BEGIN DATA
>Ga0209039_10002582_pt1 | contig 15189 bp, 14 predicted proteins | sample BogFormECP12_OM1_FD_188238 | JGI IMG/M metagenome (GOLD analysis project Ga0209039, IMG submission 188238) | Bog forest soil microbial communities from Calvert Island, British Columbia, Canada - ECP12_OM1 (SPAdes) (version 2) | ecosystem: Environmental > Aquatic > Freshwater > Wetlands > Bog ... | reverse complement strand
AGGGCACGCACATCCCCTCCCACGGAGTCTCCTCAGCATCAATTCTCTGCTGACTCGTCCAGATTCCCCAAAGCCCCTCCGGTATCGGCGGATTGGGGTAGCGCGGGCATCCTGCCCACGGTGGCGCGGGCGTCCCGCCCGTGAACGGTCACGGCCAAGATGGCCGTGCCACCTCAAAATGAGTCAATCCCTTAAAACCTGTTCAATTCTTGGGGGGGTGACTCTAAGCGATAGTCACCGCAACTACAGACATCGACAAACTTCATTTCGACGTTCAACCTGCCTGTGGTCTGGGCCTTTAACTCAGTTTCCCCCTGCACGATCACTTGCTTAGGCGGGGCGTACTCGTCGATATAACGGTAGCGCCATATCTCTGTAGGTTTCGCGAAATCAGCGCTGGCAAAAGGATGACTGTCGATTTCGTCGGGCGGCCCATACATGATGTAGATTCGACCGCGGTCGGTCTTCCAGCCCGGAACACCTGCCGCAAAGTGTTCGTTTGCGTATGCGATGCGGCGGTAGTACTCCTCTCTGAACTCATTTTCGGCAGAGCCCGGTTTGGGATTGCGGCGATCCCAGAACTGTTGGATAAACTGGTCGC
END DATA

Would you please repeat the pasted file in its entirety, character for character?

>Ga0209039_10002582_pt1 | contig 15189 bp, 14 predicted proteins | sample BogFormECP12_OM1_FD_188238 | JGI IMG/M metagenome (GOLD analysis project Ga0209039, IMG submission 188238) | Bog forest soil microbial communities from Calvert Island, British Columbia, Canada - ECP12_OM1 (SPAdes) (version 2) | ecosystem: Environmental > Aquatic > Freshwater > Wetlands > Bog ... | reverse complement strand
AGGGCACGCACATCCCCTCCCACGGAGTCTCCTCAGCATCAATTCTCTGCTGACTCGTCCAGATTCCCCAAAGCCCCTCCGGTATCGGCGGATTGGGGTAGCGCGGGCATCCTGCCCACGGTGGCGCGGGCGTCCCGCCCGTGAACGGTCACGGCCAAGATGGCCGTGCCACCTCAAAATGAGTCAATCCCTTAAAACCTGTTCAATTCTTGGGGGGGTGACTCTAAGCGATAGTCACCGCAACTACAGACATCGACAAACTTCATTTCGACGTTCAACCTGCCTGTGGTCTGGGCCTTTAACTCAGTTTCCCCCTGCACGATCACTTGCTTAGGCGGGGCGTACTCGTCGATATAACGGTAGCGCCATATCTCTGTAGGTTTCGCGAAATCAGCGCTGGCAAAAGGATGACTGTCGATTTCGTCGGGCGGCCCATACATGATGTAGATTCGACCGCGGTCGGTCTTCCAGCCCGGAACACCTGCCGCAAAGTGTTCGTTTGCGTATGCGATGCGGCGGTAGTACTCCTCTCTGAACTCATTTTCGGCAGAGCCCGGTTTGGGATTGCGGCGATCCCAGAACTGTTGGATAAACTGGTCGC